VTI: Vanguard Total Stock Market
Vanguard was always a pioneer, and its Vanguard Total Stock Market ETF (VTI | A-100) was nothing short of a major breakthrough for the industry.
Launching in 2001—some eight years after the very first U.S.-listed ETF debuted—VTI helped set the stage for what became an industry acutely focused on costs. It also helped bring ETFs into the mainstream retail market and popularize the structure among financial advisors. Today VTI boasts roughly $55 billion in assets.
It's no surprise Vanguard would rise to become the second-largest ETF issuer, with $456 billion in ETF assets as of August 2015. The company was ahead of the game in the equity index mutual fund space back in the 1970s. When Vanguard launched VTI as a share class of its Total Stock Market Index Fund, the mutual fund was the firm's best-selling equity fund, and one of the industry's most popular.
Known for its "characteristic candor and disclosure regarding costs," as Gus Sauter, managing director of Vanguard's Quantitative Equity Group, said at the time VTI came to market, Vanguard proved with VTI and its other ETFs that keeping costs low works.
"VTI marked the entrance of Vanguard into the ETF market, opening up a new distribution channel for our indexing experience and expertise," said Martha King, managing director at Vanguard. "VTI and the low-cost Vanguard ETFs to follow in subsequent years brought additional choice to investors and much-needed cost competition to the industry."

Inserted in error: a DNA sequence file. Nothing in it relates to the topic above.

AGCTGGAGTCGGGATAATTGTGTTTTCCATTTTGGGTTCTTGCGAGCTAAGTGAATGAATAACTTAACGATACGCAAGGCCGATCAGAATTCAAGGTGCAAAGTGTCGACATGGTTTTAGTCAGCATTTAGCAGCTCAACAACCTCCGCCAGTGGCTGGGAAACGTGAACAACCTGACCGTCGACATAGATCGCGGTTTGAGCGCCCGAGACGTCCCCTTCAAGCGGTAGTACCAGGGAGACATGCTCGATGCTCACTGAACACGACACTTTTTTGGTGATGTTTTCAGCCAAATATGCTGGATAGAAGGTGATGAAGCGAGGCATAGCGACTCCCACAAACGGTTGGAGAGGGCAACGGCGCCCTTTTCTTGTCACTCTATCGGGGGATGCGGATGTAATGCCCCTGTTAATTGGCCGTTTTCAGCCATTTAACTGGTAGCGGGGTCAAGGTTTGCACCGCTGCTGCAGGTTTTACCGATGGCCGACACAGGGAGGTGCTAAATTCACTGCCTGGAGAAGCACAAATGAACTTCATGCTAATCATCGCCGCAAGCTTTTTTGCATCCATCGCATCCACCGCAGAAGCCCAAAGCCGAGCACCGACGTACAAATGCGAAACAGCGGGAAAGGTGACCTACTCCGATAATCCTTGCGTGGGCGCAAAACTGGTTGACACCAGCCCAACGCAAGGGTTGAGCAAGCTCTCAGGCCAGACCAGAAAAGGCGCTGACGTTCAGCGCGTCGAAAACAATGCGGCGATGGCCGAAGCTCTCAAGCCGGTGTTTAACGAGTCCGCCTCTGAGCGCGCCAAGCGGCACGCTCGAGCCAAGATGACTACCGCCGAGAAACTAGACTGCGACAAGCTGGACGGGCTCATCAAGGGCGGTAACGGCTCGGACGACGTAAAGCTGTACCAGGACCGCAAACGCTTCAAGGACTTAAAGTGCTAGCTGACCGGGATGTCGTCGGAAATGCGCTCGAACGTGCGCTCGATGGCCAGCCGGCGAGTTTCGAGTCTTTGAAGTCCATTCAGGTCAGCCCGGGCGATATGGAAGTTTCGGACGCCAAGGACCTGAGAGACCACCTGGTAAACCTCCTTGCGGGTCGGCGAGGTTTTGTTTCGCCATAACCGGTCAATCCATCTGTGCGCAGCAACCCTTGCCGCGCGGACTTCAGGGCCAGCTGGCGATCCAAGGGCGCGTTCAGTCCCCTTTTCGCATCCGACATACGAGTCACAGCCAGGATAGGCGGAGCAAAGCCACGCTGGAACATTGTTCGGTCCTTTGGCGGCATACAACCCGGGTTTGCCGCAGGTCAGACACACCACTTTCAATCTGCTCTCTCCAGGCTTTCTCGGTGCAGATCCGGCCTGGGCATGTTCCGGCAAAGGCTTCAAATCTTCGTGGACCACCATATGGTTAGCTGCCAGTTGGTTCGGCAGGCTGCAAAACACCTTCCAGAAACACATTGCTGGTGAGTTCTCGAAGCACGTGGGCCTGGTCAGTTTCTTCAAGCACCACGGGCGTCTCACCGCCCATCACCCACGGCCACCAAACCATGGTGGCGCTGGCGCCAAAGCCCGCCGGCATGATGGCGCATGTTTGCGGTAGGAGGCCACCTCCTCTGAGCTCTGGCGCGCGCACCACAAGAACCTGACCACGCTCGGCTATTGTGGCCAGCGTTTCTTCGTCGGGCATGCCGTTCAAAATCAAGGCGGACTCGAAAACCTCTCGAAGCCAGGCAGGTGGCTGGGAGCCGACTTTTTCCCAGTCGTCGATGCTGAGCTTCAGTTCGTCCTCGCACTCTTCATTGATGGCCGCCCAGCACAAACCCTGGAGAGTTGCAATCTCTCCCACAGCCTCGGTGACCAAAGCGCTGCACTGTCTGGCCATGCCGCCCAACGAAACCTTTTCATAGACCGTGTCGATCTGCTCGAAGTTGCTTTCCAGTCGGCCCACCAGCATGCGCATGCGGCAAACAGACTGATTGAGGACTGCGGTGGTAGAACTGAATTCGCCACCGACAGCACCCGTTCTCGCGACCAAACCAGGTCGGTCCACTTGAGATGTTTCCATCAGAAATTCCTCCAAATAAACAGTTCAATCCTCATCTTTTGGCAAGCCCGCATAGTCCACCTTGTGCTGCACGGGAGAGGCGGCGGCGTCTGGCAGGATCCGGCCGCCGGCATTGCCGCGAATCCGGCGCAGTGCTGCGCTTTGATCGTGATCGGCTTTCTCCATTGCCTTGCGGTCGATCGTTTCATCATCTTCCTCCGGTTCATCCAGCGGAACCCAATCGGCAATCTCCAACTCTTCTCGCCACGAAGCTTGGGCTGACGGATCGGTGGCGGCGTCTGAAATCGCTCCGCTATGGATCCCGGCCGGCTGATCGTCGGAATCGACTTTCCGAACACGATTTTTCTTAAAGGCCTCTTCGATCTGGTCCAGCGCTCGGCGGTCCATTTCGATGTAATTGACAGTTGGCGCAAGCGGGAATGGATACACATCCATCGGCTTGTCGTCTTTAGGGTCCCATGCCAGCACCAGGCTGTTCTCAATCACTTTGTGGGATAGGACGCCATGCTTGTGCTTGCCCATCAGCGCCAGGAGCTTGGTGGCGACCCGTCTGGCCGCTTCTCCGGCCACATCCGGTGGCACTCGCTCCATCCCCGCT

But VTI's success—and the success of Vanguard ETFs in general—hasn't come without its challenges. Right out of the gate, there was the issue of a name. Vanguard originally named its ETFs VIPERs, for Vanguard Index Participation Equity Receipts. The not-so-cuddly image wasn't a huge success, and Vanguard rebranded in 2006.
Another obstacle Vanguard ETFs had to face was the disbelief in the ETF structure the company's founder John Bogle never hesitated to share. Bogle, an avid fan of index investing, questioned the use of trading an index fund throughout the day. To him, ETFs were for day traders and not for the long-term investor Vanguard best served. He's still vocal about that all these years later.
Of note, unlike other ETF providers, Vanguard built its ETFs as share classes of existing mutual funds instead of stand-alone investment vehicles. Mutual fund shareholders were allowed to convert to ETF shares if they wanted to—a feature that appealed to Vanguard clients who already believed in index investing, but liked the feature of intraday pricing.